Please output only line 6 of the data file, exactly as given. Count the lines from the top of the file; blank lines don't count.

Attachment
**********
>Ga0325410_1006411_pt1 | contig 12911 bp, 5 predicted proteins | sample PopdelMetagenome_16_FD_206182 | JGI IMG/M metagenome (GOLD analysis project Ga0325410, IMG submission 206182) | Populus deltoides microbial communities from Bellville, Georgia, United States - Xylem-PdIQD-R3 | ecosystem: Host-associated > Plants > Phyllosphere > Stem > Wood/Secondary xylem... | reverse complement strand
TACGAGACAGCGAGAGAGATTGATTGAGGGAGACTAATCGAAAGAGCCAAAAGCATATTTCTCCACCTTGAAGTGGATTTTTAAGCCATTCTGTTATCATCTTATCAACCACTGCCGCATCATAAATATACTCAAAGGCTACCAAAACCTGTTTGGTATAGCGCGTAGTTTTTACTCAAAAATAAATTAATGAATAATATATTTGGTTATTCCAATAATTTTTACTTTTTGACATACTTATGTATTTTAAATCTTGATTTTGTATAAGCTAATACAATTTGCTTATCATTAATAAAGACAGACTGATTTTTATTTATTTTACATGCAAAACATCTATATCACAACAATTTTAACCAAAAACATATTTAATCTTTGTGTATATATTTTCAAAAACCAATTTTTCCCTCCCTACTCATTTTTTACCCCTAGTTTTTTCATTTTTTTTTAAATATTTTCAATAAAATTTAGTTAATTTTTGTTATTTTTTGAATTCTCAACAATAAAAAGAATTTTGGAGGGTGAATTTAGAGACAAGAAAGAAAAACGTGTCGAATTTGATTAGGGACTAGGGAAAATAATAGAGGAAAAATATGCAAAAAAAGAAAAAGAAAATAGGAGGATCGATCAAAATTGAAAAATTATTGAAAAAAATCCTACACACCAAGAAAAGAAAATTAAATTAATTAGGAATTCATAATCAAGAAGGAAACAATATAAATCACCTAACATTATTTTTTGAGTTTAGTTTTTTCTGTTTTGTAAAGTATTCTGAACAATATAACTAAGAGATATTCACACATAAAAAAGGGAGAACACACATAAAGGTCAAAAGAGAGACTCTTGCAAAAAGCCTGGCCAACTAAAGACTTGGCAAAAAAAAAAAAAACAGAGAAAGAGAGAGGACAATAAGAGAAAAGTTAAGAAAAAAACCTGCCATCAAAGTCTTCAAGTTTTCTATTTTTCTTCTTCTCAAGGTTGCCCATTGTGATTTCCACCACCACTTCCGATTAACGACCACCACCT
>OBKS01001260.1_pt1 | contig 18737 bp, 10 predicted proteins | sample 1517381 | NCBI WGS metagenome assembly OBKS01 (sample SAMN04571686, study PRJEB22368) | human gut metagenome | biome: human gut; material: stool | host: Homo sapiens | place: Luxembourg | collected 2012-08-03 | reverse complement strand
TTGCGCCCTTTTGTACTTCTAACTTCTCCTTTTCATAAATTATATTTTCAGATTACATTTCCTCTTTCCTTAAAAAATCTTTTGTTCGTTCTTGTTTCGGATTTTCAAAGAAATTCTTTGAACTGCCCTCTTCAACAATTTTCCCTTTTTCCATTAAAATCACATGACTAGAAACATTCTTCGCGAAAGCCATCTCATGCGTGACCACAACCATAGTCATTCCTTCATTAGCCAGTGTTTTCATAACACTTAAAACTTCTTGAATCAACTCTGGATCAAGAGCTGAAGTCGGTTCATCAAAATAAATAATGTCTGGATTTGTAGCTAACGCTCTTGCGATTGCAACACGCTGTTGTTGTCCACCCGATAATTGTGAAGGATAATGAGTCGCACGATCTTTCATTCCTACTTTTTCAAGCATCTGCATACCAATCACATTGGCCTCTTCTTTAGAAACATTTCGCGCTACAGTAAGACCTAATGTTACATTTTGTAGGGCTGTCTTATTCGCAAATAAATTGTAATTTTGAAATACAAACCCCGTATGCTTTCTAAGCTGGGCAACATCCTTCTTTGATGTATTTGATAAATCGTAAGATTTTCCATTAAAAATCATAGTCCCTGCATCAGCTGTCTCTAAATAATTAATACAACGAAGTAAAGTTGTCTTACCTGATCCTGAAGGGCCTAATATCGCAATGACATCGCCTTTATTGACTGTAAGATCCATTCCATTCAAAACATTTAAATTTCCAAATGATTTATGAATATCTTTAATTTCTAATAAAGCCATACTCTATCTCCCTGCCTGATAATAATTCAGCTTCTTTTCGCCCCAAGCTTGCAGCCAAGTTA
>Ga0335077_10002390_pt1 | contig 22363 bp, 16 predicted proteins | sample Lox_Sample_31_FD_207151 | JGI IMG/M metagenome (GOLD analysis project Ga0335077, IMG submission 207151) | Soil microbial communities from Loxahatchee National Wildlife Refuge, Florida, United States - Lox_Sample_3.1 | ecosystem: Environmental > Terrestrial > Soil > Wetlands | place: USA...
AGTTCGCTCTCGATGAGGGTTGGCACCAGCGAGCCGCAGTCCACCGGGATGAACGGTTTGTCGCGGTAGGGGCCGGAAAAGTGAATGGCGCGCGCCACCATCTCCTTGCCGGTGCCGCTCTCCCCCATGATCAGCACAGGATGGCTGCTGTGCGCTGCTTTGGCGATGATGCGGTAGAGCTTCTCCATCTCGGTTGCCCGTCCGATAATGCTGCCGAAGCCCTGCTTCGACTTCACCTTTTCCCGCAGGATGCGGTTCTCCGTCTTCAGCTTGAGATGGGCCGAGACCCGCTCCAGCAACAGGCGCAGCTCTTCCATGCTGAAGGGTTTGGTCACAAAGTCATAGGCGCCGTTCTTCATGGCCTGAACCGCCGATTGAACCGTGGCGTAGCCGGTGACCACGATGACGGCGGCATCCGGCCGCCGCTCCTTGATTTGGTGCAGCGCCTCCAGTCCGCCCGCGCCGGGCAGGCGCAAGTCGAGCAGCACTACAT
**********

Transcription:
AGTTCGCTCTCGATGAGGGTTGGCACCAGCGAGCCGCAGTCCACCGGGATGAACGGTTTGTCGCGGTAGGGGCCGGAAAAGTGAATGGCGCGCGCCACCATCTCCTTGCCGGTGCCGCTCTCCCCCATGATCAGCACAGGATGGCTGCTGTGCGCTGCTTTGGCGATGATGCGGTAGAGCTTCTCCATCTCGGTTGCCCGTCCGATAATGCTGCCGAAGCCCTGCTTCGACTTCACCTTTTCCCGCAGGATGCGGTTCTCCGTCTTCAGCTTGAGATGGGCCGAGACCCGCTCCAGCAACAGGCGCAGCTCTTCCATGCTGAAGGGTTTGGTCACAAAGTCATAGGCGCCGTTCTTCATGGCCTGAACCGCCGATTGAACCGTGGCGTAGCCGGTGACCACGATGACGGCGGCATCCGGCCGCCGCTCCTTGATTTGGTGCAGCGCCTCCAGTCCGCCCGCGCCGGGCAGGCGCAAGTCGAGCAGCACTACAT